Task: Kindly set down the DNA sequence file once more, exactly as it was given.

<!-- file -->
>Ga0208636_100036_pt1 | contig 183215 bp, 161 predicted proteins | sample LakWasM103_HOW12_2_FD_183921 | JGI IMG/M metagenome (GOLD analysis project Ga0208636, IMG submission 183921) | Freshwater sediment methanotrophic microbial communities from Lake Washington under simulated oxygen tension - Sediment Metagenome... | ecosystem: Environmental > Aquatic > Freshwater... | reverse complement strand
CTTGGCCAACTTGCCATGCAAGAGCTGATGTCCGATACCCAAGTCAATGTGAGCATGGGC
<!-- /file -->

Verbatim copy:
>Ga0208636_100036_pt1 | contig 183215 bp, 161 predicted proteins | sample LakWasM103_HOW12_2_FD_183921 | JGI IMG/M metagenome (GOLD analysis project Ga0208636, IMG submission 183921) | Freshwater sediment methanotrophic microbial communities from Lake Washington under simulated oxygen tension - Sediment Metagenome... | ecosystem: Environmental > Aquatic > Freshwater... | reverse complement strand
CTTGGCCAACTTGCCATGCAAGAGCTGATGTCCGATACCCAAGTCAATGTGAGCATGGGC